legacy-application

September 26, 2017

GNSS Hotspots

One of 12 magnetograms recorded at Greenwich Observatory during the Great Geomagnetic Storm of 1859
1996 soccer game in the Midwest, (Rick Dikeman image)
Nouméa ground station after the flood
A pencil and a coffee cup show the size of NASA’s teeny tiny PhoneSat
Bonus Hotspot: Naro Tartaruga AUV
Pacific lamprey spawning (photo by Jeremy Monroe, Fresh Waters Illustrated)
“Return of the Bucentaurn to the Molo on Ascension Day”, by (Giovanni Antonio Canal) Canaletto
The U.S. Naval Observatory Alternate Master Clock at 2nd Space Operations Squadron, Schriever AFB in Colorado. This photo was taken in January, 2006 during the addition of a leap second. The USNO master clocks control GPS timing. They are accurate to within one second every 20 million years (Satellites are so picky! Humans, on the other hand, just want to know if we’re too late for lunch) USAF photo by A1C Jason Ridder.
Detail of Compass/ BeiDou2 system diagram
Hotspot 6: Beluga A300 600ST

1. Mangrove Tree-Planting Drones
Myanmar (Southeast Asia)

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By Inside GNSS

GSA’s GNSS Opinion Leaders

Bernhard Richter, Leica Geosystems GNSS business director
Enrico Salvatori, Qualcomm Europe
Carlo Bagnoli, STMicroelectronics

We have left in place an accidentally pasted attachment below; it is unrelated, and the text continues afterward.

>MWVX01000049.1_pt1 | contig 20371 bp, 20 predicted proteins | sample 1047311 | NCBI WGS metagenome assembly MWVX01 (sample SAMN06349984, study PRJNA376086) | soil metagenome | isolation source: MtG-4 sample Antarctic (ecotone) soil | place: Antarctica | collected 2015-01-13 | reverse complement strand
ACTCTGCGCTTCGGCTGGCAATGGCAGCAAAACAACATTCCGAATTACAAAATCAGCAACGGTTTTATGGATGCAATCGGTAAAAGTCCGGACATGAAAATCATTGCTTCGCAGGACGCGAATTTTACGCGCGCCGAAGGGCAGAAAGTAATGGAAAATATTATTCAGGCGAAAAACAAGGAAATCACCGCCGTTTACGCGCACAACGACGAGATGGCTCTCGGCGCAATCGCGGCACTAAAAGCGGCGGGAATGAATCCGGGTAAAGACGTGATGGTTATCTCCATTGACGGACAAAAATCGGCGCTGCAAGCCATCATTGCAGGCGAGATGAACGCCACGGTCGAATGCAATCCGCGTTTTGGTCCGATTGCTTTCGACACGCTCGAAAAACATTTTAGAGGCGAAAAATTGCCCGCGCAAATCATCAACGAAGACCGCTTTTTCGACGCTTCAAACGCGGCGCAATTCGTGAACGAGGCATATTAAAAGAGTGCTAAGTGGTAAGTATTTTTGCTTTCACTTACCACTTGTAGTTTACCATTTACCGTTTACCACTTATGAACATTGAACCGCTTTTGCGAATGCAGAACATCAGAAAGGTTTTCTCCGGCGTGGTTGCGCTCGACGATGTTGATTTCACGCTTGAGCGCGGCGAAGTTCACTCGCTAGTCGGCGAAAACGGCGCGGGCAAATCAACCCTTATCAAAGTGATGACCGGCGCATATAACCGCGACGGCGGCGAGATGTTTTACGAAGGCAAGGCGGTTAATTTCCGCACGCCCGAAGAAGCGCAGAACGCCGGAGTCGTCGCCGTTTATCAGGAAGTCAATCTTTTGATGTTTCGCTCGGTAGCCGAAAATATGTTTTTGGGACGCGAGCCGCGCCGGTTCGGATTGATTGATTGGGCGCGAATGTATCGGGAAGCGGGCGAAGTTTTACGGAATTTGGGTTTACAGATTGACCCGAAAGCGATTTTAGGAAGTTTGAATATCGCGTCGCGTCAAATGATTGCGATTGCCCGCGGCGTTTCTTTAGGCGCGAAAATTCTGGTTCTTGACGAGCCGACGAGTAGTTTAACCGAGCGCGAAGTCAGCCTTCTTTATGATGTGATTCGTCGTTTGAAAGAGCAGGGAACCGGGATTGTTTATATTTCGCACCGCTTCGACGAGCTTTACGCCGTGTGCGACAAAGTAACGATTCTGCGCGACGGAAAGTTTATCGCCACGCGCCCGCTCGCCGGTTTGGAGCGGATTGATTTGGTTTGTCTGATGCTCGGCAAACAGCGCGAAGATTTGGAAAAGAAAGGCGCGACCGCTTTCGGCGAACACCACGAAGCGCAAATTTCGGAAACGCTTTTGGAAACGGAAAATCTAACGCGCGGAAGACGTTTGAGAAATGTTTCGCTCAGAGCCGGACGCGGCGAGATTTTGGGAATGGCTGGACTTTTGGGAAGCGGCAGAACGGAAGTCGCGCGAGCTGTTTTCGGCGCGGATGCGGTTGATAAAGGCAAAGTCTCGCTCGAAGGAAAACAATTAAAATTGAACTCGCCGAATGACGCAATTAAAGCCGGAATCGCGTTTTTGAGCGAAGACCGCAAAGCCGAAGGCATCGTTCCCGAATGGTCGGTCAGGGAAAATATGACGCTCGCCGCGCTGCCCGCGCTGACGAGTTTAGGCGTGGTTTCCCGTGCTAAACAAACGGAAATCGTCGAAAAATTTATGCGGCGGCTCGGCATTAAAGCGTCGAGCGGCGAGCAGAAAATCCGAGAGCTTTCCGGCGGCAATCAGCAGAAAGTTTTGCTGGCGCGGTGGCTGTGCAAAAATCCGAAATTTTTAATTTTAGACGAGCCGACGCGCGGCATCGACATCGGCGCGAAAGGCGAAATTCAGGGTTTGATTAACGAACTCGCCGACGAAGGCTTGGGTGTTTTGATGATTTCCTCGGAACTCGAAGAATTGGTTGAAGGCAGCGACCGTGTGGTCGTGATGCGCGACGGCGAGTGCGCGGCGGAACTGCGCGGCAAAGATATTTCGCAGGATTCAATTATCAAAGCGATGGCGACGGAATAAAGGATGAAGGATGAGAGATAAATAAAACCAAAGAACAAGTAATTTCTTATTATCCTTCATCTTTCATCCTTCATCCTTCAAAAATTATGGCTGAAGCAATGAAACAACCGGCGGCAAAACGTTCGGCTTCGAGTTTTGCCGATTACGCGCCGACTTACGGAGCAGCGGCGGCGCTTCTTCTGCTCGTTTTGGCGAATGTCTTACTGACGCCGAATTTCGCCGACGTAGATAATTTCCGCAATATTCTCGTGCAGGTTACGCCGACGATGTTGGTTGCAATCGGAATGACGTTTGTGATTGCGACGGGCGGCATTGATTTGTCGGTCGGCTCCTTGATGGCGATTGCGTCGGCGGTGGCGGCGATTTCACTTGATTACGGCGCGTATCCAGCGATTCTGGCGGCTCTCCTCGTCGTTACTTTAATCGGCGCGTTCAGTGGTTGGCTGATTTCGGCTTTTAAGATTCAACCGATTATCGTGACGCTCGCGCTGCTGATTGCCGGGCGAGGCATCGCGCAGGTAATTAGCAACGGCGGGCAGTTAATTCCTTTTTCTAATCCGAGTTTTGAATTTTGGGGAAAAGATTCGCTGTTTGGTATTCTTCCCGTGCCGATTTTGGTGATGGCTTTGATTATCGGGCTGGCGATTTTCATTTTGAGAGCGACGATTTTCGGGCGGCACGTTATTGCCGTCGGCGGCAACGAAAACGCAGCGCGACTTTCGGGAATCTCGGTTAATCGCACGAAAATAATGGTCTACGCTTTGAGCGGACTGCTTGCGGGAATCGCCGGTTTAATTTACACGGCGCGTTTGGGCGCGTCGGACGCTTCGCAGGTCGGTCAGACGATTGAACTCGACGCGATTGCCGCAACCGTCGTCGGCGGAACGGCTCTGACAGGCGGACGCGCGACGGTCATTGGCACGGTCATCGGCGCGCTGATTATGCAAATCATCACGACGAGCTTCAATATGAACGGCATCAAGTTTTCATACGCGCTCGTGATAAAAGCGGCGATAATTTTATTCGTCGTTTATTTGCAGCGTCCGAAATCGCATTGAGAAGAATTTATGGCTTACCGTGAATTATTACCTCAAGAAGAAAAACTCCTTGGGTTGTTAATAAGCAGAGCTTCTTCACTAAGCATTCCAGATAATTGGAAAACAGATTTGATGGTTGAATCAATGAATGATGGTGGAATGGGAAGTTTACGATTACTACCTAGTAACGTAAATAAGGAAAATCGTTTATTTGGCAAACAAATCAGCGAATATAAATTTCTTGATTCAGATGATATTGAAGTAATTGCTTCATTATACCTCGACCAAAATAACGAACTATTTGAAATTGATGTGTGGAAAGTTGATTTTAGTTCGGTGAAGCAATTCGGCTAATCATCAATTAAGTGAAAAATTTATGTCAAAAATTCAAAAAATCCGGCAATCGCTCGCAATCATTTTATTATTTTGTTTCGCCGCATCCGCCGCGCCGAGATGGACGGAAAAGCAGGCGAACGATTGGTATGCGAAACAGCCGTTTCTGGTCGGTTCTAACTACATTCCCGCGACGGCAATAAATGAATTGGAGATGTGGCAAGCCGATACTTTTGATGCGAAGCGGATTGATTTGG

Multinational semiconductor and telecommunications company Qualcomm is a world leader in the design and marketing of 3G, 4G and next-generation wireless technologies. Headquartered in San Diego, California, Qualcomm has been widening its footprint in the Europe, Middle East and Africa (EMEA) region, with a core focus in Europe.

“We expect to grow Qualcomm’s presence in Europe, becoming a major EU (European Union) player in the digitization of European industries,” said Qualcomm senior vice president and president of Qualcomm Europe, Enrico Salvatori.

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By Inside GNSS
August 10, 2017

GSA’s GNSS Opinion Leaders

Bernhard Richter, Leica Geosystems GNSS business director
Enrico Salvatori, Qualcomm Europe
Carlo Bagnoli, STMicroelectronics

Carlo Bagnoli is Director of Infotainment BU System and Applications at STMicroelectronics. The company is a global semiconductor leader focusing on smart driving and the internet of things, creating intelligent and energy-efficient products that enable intelligent transport as well as smarter factories, cities and homes.